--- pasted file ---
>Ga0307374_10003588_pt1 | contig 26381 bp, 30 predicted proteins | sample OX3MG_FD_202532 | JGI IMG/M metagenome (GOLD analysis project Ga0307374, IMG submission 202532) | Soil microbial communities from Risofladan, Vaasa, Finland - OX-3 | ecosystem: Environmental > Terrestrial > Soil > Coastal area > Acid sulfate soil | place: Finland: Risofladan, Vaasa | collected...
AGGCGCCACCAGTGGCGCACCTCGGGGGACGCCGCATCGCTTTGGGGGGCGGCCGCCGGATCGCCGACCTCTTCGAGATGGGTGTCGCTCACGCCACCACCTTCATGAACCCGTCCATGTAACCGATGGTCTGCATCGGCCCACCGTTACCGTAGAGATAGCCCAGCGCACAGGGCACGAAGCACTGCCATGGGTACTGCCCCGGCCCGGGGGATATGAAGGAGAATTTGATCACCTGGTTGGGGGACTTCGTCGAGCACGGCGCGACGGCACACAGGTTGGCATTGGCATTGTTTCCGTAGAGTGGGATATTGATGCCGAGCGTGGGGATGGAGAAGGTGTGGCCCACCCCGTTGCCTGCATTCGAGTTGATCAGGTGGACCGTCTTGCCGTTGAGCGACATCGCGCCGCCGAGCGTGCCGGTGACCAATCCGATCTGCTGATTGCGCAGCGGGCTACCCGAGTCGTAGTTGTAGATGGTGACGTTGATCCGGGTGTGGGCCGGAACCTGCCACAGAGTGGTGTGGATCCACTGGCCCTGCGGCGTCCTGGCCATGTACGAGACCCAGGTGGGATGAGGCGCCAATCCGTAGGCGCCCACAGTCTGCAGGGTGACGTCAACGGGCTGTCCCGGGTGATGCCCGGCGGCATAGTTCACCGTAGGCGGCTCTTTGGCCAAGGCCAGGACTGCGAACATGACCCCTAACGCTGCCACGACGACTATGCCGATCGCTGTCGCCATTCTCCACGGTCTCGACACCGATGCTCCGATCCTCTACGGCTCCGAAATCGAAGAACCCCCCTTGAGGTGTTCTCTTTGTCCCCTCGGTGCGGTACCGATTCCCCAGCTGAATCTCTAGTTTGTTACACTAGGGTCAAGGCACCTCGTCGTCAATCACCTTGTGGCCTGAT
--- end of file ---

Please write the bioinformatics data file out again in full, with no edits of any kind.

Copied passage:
>Ga0307374_10003588_pt1 | contig 26381 bp, 30 predicted proteins | sample OX3MG_FD_202532 | JGI IMG/M metagenome (GOLD analysis project Ga0307374, IMG submission 202532) | Soil microbial communities from Risofladan, Vaasa, Finland - OX-3 | ecosystem: Environmental > Terrestrial > Soil > Coastal area > Acid sulfate soil | place: Finland: Risofladan, Vaasa | collected...
AGGCGCCACCAGTGGCGCACCTCGGGGGACGCCGCATCGCTTTGGGGGGCGGCCGCCGGATCGCCGACCTCTTCGAGATGGGTGTCGCTCACGCCACCACCTTCATGAACCCGTCCATGTAACCGATGGTCTGCATCGGCCCACCGTTACCGTAGAGATAGCCCAGCGCACAGGGCACGAAGCACTGCCATGGGTACTGCCCCGGCCCGGGGGATATGAAGGAGAATTTGATCACCTGGTTGGGGGACTTCGTCGAGCACGGCGCGACGGCACACAGGTTGGCATTGGCATTGTTTCCGTAGAGTGGGATATTGATGCCGAGCGTGGGGATGGAGAAGGTGTGGCCCACCCCGTTGCCTGCATTCGAGTTGATCAGGTGGACCGTCTTGCCGTTGAGCGACATCGCGCCGCCGAGCGTGCCGGTGACCAATCCGATCTGCTGATTGCGCAGCGGGCTACCCGAGTCGTAGTTGTAGATGGTGACGTTGATCCGGGTGTGGGCCGGAACCTGCCACAGAGTGGTGTGGATCCACTGGCCCTGCGGCGTCCTGGCCATGTACGAGACCCAGGTGGGATGAGGCGCCAATCCGTAGGCGCCCACAGTCTGCAGGGTGACGTCAACGGGCTGTCCCGGGTGATGCCCGGCGGCATAGTTCACCGTAGGCGGCTCTTTGGCCAAGGCCAGGACTGCGAACATGACCCCTAACGCTGCCACGACGACTATGCCGATCGCTGTCGCCATTCTCCACGGTCTCGACACCGATGCTCCGATCCTCTACGGCTCCGAAATCGAAGAACCCCCCTTGAGGTGTTCTCTTTGTCCCCTCGGTGCGGTACCGATTCCCCAGCTGAATCTCTAGTTTGTTACACTAGGGTCAAGGCACCTCGTCGTCAATCACCTTGTGGCCTGAT